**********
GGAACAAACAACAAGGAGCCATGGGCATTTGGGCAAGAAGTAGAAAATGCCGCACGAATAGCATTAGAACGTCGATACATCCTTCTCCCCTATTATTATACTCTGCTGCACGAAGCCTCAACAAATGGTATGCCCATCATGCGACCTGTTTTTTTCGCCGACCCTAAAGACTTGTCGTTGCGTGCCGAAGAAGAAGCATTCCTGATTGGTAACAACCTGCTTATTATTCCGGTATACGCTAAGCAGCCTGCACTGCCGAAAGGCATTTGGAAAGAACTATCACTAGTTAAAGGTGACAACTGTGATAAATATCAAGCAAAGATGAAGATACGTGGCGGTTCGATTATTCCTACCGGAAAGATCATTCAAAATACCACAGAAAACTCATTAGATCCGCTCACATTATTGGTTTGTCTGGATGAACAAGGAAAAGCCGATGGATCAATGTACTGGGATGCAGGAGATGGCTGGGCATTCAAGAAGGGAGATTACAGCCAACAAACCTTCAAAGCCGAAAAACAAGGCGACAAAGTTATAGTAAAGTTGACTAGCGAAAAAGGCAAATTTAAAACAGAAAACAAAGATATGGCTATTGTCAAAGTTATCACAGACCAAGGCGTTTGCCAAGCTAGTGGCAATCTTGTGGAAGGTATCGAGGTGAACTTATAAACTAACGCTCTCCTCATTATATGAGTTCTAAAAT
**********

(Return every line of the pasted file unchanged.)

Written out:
GGAACAAACAACAAGGAGCCATGGGCATTTGGGCAAGAAGTAGAAAATGCCGCACGAATAGCATTAGAACGTCGATACATCCTTCTCCCCTATTATTATACTCTGCTGCACGAAGCCTCAACAAATGGTATGCCCATCATGCGACCTGTTTTTTTCGCCGACCCTAAAGACTTGTCGTTGCGTGCCGAAGAAGAAGCATTCCTGATTGGTAACAACCTGCTTATTATTCCGGTATACGCTAAGCAGCCTGCACTGCCGAAAGGCATTTGGAAAGAACTATCACTAGTTAAAGGTGACAACTGTGATAAATATCAAGCAAAGATGAAGATACGTGGCGGTTCGATTATTCCTACCGGAAAGATCATTCAAAATACCACAGAAAACTCATTAGATCCGCTCACATTATTGGTTTGTCTGGATGAACAAGGAAAAGCCGATGGATCAATGTACTGGGATGCAGGAGATGGCTGGGCATTCAAGAAGGGAGATTACAGCCAACAAACCTTCAAAGCCGAAAAACAAGGCGACAAAGTTATAGTAAAGTTGACTAGCGAAAAAGGCAAATTTAAAACAGAAAACAAAGATATGGCTATTGTCAAAGTTATCACAGACCAAGGCGTTTGCCAAGCTAGTGGCAATCTTGTGGAAGGTATCGAGGTGAACTTATAAACTAACGCTCTCCTCATTATATGAGTTCTAAAAT